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Mini Blind Wand Tilter for a 1 1/2" by 1 1/2" Headrail with a 1/8" Hex Hole (Z-0197)
Mini Blind Wand Tilter for a 1 1/2" by 1 1/2" Headrail with a 1/8" Hex Hole (Z-0197)

Mini Blind Wand Tilter for a 1 1/2" by 1 1/2" Headrail with a 1/8" Hex Hole (Z-0197)

Product ID: 7279 SKU: Z-0197

Regular price
$9.99 / Piece
Sale price
Unit price

This tilt mechanism fits into a 1 1/2" by 1 1/2" headrail and accommodates a 1/8" hexagon-shaped tilt rod.

This tilter has a metal shaft and plastic gear.

It comes with a sleeve and hook attached.

Black plastic and silver metal.

This tilt mechanism is discontinued and a limited quantity is available. 

Sold individually. 

Product ID 7279
SKU Z-0197
Color Silver
Sold By Piece
Material Metal
What's Included One wand tilt mechanism.
Headrail Size 1 1/2" X 1 1/2"
Tilt Rod Shape Hexagon
Tilt Rold Size 1/8"
Size of the Punch in the Head Rail 3/16"
Shape of the Punch in the Head Rail Round
How is Tilt Mechanism Operated? Wand
Gear Type and Material MetalPlastic
Headrail Size 1 1/2" X 1 1/2"
How Does Wand Attach to Tilt Mechanism? Hook and Sleeve
Blind Type Wood / Faux Wood / Venetian Blind
Brand Used by Multiple Brands
Product Line Used by Multiple Product Lines
Country of Manufacture Unknown
Weight (Pounds) 0.1300
Processing Time 1 Business Day
Shipping Origin Colorado Springs, CO
Eligible for Free Shipping on Orders Over $100 Yes
Warranty Information 90 Days
Eligible for a Return Yes
Window coverings that use a standard operating lift system are a strangulation hazard to kids.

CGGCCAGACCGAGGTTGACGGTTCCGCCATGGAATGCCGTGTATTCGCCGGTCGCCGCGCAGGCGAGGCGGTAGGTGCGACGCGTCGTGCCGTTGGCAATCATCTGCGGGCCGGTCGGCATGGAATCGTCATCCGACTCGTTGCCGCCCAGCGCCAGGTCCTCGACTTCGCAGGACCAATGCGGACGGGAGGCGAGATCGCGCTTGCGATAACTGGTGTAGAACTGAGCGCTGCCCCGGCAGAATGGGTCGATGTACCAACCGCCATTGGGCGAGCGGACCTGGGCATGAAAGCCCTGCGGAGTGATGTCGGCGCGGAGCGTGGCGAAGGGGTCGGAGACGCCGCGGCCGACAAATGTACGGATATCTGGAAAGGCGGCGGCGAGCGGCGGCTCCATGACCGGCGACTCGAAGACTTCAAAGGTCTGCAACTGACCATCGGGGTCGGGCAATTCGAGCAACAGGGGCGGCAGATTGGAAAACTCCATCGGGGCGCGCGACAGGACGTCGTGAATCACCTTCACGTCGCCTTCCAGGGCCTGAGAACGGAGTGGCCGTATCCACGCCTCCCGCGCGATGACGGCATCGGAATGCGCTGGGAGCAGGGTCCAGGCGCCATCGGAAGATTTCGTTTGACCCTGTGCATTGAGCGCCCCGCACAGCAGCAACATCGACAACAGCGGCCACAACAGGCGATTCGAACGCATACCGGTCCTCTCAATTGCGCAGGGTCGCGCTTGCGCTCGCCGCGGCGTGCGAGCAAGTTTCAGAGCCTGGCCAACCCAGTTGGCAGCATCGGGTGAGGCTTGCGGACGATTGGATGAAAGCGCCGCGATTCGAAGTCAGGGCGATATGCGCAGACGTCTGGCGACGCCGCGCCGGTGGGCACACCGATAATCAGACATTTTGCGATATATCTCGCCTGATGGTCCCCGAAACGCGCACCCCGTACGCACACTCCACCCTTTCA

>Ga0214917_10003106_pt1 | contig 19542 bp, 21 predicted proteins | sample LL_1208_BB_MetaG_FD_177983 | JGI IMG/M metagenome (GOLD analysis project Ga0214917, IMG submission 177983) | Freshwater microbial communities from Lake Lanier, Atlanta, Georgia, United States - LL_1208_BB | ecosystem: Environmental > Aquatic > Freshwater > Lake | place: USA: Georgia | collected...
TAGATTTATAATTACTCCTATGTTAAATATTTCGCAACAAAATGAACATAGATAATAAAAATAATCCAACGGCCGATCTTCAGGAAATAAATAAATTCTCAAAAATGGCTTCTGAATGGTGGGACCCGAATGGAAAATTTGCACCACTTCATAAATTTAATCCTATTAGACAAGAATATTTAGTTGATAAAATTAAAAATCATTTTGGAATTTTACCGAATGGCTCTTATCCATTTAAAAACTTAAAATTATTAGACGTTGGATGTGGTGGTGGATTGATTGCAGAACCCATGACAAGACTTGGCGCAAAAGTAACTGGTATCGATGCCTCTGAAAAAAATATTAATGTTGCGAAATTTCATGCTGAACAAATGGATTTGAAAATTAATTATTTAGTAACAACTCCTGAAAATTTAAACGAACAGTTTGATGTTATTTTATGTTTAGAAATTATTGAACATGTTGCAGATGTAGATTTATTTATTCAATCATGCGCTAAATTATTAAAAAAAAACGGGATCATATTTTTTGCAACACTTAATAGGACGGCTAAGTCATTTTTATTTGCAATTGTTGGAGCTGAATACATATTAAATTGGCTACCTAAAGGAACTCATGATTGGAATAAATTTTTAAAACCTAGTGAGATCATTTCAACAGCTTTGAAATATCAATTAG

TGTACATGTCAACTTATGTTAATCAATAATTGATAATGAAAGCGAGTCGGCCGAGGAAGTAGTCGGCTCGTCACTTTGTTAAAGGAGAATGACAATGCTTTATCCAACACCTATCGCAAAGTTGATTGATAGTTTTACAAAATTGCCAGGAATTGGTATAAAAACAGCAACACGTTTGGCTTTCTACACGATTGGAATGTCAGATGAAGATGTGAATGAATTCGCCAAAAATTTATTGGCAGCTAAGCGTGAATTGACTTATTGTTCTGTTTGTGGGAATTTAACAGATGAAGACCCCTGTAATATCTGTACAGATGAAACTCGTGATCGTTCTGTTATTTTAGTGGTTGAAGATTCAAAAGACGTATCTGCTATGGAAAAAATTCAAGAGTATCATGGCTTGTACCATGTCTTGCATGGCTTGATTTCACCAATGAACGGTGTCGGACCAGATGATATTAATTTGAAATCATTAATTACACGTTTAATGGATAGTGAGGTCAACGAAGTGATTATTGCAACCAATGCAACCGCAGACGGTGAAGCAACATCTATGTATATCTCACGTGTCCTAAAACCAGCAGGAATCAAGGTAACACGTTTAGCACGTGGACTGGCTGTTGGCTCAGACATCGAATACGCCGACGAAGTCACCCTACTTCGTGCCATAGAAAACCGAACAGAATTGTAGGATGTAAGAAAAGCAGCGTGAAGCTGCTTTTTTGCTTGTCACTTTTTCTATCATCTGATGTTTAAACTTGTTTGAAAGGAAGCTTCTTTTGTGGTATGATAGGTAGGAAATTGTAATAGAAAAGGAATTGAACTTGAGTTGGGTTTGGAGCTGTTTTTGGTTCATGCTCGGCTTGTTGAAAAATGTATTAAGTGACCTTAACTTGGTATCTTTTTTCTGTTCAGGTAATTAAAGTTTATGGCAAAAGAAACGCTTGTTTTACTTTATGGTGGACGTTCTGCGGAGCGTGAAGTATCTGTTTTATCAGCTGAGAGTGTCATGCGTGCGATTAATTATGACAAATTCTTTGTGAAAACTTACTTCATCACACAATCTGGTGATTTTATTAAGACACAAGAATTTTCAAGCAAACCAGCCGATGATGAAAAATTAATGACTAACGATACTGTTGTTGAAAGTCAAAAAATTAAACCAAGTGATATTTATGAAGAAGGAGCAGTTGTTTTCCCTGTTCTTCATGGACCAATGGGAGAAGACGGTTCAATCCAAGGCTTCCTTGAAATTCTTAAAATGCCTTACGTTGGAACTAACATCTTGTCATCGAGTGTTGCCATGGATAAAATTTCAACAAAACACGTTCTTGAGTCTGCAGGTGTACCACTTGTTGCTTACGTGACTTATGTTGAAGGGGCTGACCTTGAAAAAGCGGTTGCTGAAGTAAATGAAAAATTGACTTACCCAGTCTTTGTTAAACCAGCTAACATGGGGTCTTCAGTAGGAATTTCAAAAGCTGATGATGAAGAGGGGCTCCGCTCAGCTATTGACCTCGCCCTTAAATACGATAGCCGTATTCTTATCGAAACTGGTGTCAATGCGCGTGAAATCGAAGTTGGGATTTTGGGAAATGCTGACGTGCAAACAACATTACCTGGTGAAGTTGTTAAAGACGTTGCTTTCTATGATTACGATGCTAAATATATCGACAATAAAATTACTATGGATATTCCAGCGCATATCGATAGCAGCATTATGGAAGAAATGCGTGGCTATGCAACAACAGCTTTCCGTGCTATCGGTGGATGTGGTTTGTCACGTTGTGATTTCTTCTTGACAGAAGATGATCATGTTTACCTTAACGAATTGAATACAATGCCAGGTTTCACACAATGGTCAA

• Limiting access to cord is a simple way to make these window covering safer for kids.

  • Cords should be made as short as possible or 40% or less of the length of the window covering.
  • Keep all cords separate and only use one tassel per cord.
  • If your window covering uses cord condensers install within 3” of the cord lock.
  • Install cord cleats at least 5 feet above the ground and wrap your cords around them every time you raise your window covering.
  • Install safety washers to prevent hazardous loops from forming on blinds with accessible inner cords.
  • Replace cord tilt mechanisms with wand tilt mechanisms.

  • It is safest to replace corded window coverings with cordless window coverings with inaccessible cords (look for “Best for Kids” certification label), or remove corded window coverings.

  • Move all cribs, beds, furniture, and toys away from corded window coverings, preferably to another wall. Children can climb furniture to reach cords.


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